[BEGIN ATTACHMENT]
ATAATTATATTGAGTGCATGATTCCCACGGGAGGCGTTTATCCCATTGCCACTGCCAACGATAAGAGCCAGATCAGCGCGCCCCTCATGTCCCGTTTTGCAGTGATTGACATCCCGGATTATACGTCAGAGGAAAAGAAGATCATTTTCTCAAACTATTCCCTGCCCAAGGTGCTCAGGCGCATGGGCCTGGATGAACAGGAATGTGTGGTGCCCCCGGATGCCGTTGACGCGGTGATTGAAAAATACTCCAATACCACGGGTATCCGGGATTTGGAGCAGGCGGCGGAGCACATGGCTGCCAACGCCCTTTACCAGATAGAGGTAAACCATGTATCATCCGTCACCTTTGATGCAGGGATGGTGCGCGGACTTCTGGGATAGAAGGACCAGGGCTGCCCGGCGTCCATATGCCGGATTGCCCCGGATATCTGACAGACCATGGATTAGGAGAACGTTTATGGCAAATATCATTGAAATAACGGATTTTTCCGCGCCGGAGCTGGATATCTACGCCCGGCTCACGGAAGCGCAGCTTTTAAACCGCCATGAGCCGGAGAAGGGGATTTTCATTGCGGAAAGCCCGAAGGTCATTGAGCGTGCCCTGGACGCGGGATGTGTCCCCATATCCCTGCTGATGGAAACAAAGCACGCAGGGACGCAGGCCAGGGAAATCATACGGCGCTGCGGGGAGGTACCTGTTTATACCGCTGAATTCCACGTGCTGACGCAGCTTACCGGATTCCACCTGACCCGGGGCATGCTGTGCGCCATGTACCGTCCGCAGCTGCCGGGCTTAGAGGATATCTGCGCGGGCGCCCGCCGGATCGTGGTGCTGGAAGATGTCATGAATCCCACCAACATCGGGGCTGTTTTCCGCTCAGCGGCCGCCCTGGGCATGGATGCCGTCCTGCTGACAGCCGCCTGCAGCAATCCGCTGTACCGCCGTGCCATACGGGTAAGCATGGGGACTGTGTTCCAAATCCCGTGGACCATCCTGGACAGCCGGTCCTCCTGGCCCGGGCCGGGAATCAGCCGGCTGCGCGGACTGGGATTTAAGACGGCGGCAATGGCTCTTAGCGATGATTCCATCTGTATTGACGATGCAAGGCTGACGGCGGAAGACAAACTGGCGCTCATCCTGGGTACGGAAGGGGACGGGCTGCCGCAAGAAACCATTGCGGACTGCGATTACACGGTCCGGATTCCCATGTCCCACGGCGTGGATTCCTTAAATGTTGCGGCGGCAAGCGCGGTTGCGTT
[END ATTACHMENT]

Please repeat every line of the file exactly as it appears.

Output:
ATAATTATATTGAGTGCATGATTCCCACGGGAGGCGTTTATCCCATTGCCACTGCCAACGATAAGAGCCAGATCAGCGCGCCCCTCATGTCCCGTTTTGCAGTGATTGACATCCCGGATTATACGTCAGAGGAAAAGAAGATCATTTTCTCAAACTATTCCCTGCCCAAGGTGCTCAGGCGCATGGGCCTGGATGAACAGGAATGTGTGGTGCCCCCGGATGCCGTTGACGCGGTGATTGAAAAATACTCCAATACCACGGGTATCCGGGATTTGGAGCAGGCGGCGGAGCACATGGCTGCCAACGCCCTTTACCAGATAGAGGTAAACCATGTATCATCCGTCACCTTTGATGCAGGGATGGTGCGCGGACTTCTGGGATAGAAGGACCAGGGCTGCCCGGCGTCCATATGCCGGATTGCCCCGGATATCTGACAGACCATGGATTAGGAGAACGTTTATGGCAAATATCATTGAAATAACGGATTTTTCCGCGCCGGAGCTGGATATCTACGCCCGGCTCACGGAAGCGCAGCTTTTAAACCGCCATGAGCCGGAGAAGGGGATTTTCATTGCGGAAAGCCCGAAGGTCATTGAGCGTGCCCTGGACGCGGGATGTGTCCCCATATCCCTGCTGATGGAAACAAAGCACGCAGGGACGCAGGCCAGGGAAATCATACGGCGCTGCGGGGAGGTACCTGTTTATACCGCTGAATTCCACGTGCTGACGCAGCTTACCGGATTCCACCTGACCCGGGGCATGCTGTGCGCCATGTACCGTCCGCAGCTGCCGGGCTTAGAGGATATCTGCGCGGGCGCCCGCCGGATCGTGGTGCTGGAAGATGTCATGAATCCCACCAACATCGGGGCTGTTTTCCGCTCAGCGGCCGCCCTGGGCATGGATGCCGTCCTGCTGACAGCCGCCTGCAGCAATCCGCTGTACCGCCGTGCCATACGGGTAAGCATGGGGACTGTGTTCCAAATCCCGTGGACCATCCTGGACAGCCGGTCCTCCTGGCCCGGGCCGGGAATCAGCCGGCTGCGCGGACTGGGATTTAAGACGGCGGCAATGGCTCTTAGCGATGATTCCATCTGTATTGACGATGCAAGGCTGACGGCGGAAGACAAACTGGCGCTCATCCTGGGTACGGAAGGGGACGGGCTGCCGCAAGAAACCATTGCGGACTGCGATTACACGGTCCGGATTCCCATGTCCCACGGCGTGGATTCCTTAAATGTTGCGGCGGCAAGCGCGGTTGCGTT